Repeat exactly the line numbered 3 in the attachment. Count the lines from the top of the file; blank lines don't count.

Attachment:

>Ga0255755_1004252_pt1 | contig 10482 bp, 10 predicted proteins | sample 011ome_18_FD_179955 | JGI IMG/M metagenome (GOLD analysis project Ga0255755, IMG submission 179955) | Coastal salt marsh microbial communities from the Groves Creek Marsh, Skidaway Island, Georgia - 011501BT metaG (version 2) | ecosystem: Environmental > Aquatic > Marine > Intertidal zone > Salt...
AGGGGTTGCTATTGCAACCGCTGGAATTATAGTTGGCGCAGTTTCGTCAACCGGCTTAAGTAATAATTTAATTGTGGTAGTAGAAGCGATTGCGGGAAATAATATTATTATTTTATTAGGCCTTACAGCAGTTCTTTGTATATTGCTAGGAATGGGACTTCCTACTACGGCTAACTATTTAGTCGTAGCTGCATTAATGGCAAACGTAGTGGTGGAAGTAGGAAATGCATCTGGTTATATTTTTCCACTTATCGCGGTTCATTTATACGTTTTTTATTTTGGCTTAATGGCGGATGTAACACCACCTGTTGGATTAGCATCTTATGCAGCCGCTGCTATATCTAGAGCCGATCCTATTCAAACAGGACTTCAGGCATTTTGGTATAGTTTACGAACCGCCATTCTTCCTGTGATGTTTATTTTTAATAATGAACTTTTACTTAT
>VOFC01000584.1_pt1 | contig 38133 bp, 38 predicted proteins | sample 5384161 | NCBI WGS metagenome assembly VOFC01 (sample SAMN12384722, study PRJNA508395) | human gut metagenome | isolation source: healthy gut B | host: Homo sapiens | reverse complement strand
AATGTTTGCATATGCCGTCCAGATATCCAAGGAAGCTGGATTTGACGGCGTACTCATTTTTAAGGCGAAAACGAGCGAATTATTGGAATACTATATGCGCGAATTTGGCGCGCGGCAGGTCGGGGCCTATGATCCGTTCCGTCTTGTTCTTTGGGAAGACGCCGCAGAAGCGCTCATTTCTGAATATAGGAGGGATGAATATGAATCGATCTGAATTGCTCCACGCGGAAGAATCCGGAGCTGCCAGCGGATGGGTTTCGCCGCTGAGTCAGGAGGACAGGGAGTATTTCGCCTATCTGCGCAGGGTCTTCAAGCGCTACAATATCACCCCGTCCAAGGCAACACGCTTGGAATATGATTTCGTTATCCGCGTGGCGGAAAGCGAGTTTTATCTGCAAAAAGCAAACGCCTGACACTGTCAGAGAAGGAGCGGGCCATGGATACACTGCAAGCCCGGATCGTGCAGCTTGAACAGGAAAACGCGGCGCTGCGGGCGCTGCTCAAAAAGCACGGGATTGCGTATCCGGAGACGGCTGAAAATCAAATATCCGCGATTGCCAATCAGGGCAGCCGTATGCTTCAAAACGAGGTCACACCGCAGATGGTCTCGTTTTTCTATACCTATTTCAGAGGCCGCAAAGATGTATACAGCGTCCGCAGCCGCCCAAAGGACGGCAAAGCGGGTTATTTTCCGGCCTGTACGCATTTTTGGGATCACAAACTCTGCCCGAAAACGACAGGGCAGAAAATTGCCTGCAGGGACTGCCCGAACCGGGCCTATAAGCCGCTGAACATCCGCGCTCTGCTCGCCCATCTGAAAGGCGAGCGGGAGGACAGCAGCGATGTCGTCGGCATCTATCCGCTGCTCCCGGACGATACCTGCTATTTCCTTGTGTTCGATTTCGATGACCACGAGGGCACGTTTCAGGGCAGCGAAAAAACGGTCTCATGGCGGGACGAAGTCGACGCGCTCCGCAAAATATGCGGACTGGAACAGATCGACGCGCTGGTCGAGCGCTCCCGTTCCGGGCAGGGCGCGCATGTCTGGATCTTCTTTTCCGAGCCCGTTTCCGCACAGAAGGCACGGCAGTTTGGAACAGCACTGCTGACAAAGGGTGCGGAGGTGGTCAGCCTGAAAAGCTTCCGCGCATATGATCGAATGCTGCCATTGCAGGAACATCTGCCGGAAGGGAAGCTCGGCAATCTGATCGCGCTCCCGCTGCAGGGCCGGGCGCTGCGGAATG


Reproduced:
>VOFC01000584.1_pt1 | contig 38133 bp, 38 predicted proteins | sample 5384161 | NCBI WGS metagenome assembly VOFC01 (sample SAMN12384722, study PRJNA508395) | human gut metagenome | isolation source: healthy gut B | host: Homo sapiens | reverse complement strand